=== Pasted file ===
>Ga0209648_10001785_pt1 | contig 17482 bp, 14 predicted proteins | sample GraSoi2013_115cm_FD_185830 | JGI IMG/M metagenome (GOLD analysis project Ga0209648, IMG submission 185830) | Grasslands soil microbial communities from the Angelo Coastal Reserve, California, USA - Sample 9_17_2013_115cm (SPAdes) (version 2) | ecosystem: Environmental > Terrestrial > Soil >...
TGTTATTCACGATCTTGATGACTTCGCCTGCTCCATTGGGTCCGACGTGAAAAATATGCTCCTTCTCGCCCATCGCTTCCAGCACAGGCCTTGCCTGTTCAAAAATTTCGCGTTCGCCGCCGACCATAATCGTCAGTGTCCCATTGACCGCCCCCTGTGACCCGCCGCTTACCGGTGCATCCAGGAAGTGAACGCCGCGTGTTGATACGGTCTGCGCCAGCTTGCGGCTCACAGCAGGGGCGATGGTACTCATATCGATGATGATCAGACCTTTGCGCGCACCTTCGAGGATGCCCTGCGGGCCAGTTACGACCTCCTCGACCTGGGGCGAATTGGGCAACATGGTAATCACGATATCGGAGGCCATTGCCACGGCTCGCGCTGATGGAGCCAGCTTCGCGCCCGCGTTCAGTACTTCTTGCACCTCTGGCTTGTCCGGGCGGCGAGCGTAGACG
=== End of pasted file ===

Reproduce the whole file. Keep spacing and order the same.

>Ga0209648_10001785_pt1 | contig 17482 bp, 14 predicted proteins | sample GraSoi2013_115cm_FD_185830 | JGI IMG/M metagenome (GOLD analysis project Ga0209648, IMG submission 185830) | Grasslands soil microbial communities from the Angelo Coastal Reserve, California, USA - Sample 9_17_2013_115cm (SPAdes) (version 2) | ecosystem: Environmental > Terrestrial > Soil >...
TGTTATTCACGATCTTGATGACTTCGCCTGCTCCATTGGGTCCGACGTGAAAAATATGCTCCTTCTCGCCCATCGCTTCCAGCACAGGCCTTGCCTGTTCAAAAATTTCGCGTTCGCCGCCGACCATAATCGTCAGTGTCCCATTGACCGCCCCCTGTGACCCGCCGCTTACCGGTGCATCCAGGAAGTGAACGCCGCGTGTTGATACGGTCTGCGCCAGCTTGCGGCTCACAGCAGGGGCGATGGTACTCATATCGATGATGATCAGACCTTTGCGCGCACCTTCGAGGATGCCCTGCGGGCCAGTTACGACCTCCTCGACCTGGGGCGAATTGGGCAACATGGTAATCACGATATCGGAGGCCATTGCCACGGCTCGCGCTGATGGAGCCAGCTTCGCGCCCGCGTTCAGTACTTCTTGCACCTCTGGCTTGTCCGGGCGGCGAGCGTAGACG